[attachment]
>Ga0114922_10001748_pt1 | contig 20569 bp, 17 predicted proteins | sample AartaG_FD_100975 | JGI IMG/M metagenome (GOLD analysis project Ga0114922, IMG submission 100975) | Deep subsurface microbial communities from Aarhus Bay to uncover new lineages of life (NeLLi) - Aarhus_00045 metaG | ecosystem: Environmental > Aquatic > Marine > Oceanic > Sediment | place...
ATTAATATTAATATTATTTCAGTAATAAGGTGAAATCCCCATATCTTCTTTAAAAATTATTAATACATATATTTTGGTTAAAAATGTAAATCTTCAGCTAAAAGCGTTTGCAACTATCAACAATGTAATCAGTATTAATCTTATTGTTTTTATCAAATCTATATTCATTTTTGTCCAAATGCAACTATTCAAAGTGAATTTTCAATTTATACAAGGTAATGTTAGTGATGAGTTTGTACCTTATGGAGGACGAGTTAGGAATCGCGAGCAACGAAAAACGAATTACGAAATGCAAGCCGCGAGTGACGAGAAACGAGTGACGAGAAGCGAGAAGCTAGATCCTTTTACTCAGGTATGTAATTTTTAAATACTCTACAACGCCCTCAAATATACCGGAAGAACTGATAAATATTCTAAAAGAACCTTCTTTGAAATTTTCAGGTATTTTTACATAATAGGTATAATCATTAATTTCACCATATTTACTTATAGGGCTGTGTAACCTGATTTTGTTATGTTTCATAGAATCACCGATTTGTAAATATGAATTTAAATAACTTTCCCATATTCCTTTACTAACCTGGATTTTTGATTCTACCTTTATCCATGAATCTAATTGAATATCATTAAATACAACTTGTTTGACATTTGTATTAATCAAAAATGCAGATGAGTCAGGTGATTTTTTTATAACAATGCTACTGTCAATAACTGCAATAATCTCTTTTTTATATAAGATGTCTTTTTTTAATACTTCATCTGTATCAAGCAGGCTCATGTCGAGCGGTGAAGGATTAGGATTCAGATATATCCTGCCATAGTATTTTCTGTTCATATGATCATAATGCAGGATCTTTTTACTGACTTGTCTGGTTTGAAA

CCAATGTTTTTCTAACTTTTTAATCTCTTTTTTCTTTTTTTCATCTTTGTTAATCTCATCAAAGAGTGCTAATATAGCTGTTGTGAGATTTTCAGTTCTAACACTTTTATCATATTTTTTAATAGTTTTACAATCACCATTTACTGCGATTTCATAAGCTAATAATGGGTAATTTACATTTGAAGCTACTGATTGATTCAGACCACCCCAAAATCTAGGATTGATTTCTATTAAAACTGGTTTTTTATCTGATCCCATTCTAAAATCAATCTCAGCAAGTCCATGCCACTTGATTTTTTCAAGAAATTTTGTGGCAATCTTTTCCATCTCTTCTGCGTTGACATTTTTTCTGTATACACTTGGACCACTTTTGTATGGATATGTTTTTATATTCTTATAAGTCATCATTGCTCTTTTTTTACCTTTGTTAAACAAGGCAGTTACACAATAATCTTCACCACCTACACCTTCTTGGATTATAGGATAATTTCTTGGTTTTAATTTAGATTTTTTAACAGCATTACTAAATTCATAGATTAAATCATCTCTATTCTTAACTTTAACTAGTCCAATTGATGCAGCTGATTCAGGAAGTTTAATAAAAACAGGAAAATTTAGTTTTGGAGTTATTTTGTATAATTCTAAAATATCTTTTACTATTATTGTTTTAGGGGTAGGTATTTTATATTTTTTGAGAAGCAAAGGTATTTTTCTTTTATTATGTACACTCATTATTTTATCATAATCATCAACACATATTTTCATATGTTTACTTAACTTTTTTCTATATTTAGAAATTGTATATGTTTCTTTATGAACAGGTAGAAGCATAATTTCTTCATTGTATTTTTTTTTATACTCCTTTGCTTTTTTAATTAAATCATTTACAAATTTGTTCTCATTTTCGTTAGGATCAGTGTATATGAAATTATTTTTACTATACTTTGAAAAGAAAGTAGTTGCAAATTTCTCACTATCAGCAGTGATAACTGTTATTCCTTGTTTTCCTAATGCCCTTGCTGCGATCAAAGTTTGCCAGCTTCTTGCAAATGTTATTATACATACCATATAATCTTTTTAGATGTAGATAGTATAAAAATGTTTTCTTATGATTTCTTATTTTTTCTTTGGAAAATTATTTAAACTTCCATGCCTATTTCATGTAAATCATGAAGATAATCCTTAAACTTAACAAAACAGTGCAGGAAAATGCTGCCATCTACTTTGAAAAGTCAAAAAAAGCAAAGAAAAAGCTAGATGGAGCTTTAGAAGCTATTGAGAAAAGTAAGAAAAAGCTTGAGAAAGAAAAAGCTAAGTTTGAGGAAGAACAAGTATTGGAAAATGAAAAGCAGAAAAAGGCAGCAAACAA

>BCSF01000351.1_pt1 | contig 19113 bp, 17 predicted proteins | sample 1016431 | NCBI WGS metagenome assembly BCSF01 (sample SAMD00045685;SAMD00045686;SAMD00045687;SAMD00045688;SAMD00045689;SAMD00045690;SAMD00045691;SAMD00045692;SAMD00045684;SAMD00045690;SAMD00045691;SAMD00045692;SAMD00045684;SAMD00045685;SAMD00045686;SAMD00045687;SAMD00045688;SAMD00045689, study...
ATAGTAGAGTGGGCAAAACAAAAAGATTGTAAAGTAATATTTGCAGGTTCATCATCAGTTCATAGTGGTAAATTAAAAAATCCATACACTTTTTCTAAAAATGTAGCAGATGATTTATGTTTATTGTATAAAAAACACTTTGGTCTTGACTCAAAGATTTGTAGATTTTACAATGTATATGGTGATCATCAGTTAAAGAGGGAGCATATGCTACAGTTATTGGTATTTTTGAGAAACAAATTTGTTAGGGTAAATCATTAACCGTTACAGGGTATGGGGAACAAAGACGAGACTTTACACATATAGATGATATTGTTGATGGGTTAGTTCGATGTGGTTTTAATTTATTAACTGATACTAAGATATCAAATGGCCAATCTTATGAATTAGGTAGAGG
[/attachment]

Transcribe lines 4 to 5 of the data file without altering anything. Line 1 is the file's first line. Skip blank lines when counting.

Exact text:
>BCSF01000351.1_pt1 | contig 19113 bp, 17 predicted proteins | sample 1016431 | NCBI WGS metagenome assembly BCSF01 (sample SAMD00045685;SAMD00045686;SAMD00045687;SAMD00045688;SAMD00045689;SAMD00045690;SAMD00045691;SAMD00045692;SAMD00045684;SAMD00045690;SAMD00045691;SAMD00045692;SAMD00045684;SAMD00045685;SAMD00045686;SAMD00045687;SAMD00045688;SAMD00045689, study...
ATAGTAGAGTGGGCAAAACAAAAAGATTGTAAAGTAATATTTGCAGGTTCATCATCAGTTCATAGTGGTAAATTAAAAAATCCATACACTTTTTCTAAAAATGTAGCAGATGATTTATGTTTATTGTATAAAAAACACTTTGGTCTTGACTCAAAGATTTGTAGATTTTACAATGTATATGGTGATCATCAGTTAAAGAGGGAGCATATGCTACAGTTATTGGTATTTTTGAGAAACAAATTTGTTAGGGTAAATCATTAACCGTTACAGGGTATGGGGAACAAAGACGAGACTTTACACATATAGATGATATTGTTGATGGGTTAGTTCGATGTGGTTTTAATTTATTAACTGATACTAAGATATCAAATGGCCAATCTTATGAATTAGGTAGAGG